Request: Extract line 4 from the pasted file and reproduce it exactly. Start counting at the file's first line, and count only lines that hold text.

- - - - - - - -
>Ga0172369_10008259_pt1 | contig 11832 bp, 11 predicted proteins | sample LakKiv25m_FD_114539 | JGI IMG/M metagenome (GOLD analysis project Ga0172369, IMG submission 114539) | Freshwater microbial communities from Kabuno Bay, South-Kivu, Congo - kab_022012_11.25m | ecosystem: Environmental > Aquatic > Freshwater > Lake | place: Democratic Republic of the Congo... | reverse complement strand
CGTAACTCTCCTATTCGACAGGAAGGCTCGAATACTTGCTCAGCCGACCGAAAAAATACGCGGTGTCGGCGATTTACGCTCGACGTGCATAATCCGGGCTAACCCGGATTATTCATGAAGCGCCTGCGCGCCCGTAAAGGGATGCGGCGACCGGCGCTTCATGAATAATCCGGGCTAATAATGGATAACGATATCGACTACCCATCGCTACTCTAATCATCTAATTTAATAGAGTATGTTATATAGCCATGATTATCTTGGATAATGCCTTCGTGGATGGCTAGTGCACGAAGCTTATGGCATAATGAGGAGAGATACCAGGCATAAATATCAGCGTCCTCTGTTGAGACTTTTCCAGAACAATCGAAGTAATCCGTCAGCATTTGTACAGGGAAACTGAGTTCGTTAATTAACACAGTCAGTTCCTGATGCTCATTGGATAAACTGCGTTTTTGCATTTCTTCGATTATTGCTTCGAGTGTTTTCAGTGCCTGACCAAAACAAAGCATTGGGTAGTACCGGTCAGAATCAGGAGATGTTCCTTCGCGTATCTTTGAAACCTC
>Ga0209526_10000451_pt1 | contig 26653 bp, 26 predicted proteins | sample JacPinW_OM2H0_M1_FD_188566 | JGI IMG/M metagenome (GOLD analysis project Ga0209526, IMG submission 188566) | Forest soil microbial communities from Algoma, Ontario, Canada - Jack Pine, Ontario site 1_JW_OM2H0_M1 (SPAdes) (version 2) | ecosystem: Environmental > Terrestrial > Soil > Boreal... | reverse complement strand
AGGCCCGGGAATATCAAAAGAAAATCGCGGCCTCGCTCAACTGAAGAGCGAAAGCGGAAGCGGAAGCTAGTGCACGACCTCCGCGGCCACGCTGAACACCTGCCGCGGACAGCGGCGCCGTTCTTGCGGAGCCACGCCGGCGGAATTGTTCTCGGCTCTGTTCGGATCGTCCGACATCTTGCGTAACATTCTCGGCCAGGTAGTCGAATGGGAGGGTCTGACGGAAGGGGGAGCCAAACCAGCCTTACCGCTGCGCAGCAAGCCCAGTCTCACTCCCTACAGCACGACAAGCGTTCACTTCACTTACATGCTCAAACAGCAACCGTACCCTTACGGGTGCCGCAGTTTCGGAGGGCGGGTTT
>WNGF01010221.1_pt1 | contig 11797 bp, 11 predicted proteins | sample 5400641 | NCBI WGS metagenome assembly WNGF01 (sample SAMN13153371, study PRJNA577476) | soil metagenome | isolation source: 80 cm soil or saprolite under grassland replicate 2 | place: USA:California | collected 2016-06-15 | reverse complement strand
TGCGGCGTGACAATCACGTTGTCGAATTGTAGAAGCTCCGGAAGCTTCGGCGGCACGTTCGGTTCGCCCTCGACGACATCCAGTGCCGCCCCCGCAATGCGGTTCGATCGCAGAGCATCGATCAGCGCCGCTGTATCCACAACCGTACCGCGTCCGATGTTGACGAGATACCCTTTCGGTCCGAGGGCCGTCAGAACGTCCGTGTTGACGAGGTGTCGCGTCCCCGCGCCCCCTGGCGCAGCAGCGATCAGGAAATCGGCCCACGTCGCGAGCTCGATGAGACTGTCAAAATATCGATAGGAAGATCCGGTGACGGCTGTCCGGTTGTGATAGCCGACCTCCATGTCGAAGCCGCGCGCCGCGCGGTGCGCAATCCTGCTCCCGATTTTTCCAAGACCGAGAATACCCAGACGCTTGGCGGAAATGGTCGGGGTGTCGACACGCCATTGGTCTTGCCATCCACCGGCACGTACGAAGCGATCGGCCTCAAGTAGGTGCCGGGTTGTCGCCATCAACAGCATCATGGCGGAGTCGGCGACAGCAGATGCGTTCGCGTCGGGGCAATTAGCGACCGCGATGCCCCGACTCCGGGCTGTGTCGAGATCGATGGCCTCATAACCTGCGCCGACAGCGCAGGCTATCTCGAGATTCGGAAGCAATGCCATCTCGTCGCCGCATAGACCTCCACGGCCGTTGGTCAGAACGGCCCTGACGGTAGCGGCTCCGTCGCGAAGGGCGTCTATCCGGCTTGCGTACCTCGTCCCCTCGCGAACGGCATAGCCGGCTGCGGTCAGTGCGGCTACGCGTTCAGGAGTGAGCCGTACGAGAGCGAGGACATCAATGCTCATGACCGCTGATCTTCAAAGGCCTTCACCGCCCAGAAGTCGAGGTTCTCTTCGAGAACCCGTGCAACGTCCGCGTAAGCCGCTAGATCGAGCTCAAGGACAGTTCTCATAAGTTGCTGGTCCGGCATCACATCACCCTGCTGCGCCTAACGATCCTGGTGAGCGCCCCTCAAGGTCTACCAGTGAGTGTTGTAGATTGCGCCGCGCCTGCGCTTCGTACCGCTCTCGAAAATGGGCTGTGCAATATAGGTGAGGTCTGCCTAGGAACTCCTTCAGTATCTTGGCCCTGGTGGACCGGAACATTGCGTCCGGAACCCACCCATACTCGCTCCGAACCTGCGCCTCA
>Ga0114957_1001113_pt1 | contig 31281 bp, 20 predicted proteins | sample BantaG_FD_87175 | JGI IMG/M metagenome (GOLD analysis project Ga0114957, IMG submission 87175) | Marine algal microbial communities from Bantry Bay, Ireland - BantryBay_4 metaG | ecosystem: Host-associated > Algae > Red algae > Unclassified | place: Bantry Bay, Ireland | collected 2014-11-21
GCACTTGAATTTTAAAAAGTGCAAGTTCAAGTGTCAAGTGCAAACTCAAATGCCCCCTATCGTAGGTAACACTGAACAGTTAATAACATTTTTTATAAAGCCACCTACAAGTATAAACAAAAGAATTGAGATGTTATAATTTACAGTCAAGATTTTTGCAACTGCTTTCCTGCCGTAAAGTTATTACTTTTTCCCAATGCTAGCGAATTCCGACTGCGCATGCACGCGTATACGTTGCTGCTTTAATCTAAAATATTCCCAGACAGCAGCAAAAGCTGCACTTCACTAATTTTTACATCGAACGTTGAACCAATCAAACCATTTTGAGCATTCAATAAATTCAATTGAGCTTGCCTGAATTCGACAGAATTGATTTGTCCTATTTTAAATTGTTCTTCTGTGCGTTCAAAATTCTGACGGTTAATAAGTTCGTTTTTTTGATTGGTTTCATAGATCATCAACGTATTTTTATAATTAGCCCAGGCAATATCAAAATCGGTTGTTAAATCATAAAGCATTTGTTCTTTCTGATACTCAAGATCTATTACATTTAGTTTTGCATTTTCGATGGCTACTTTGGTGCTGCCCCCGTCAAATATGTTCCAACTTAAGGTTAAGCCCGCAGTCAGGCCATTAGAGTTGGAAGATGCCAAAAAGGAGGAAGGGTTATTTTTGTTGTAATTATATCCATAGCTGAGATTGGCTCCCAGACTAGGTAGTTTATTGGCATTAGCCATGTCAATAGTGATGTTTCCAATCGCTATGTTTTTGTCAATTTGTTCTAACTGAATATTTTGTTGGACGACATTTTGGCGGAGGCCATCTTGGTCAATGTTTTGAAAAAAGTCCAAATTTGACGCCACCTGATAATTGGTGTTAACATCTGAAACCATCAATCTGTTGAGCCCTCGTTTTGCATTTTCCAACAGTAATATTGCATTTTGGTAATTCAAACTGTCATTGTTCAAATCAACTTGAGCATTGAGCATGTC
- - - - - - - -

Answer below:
AGGCCCGGGAATATCAAAAGAAAATCGCGGCCTCGCTCAACTGAAGAGCGAAAGCGGAAGCGGAAGCTAGTGCACGACCTCCGCGGCCACGCTGAACACCTGCCGCGGACAGCGGCGCCGTTCTTGCGGAGCCACGCCGGCGGAATTGTTCTCGGCTCTGTTCGGATCGTCCGACATCTTGCGTAACATTCTCGGCCAGGTAGTCGAATGGGAGGGTCTGACGGAAGGGGGAGCCAAACCAGCCTTACCGCTGCGCAGCAAGCCCAGTCTCACTCCCTACAGCACGACAAGCGTTCACTTCACTTACATGCTCAAACAGCAACCGTACCCTTACGGGTGCCGCAGTTTCGGAGGGCGGGTTT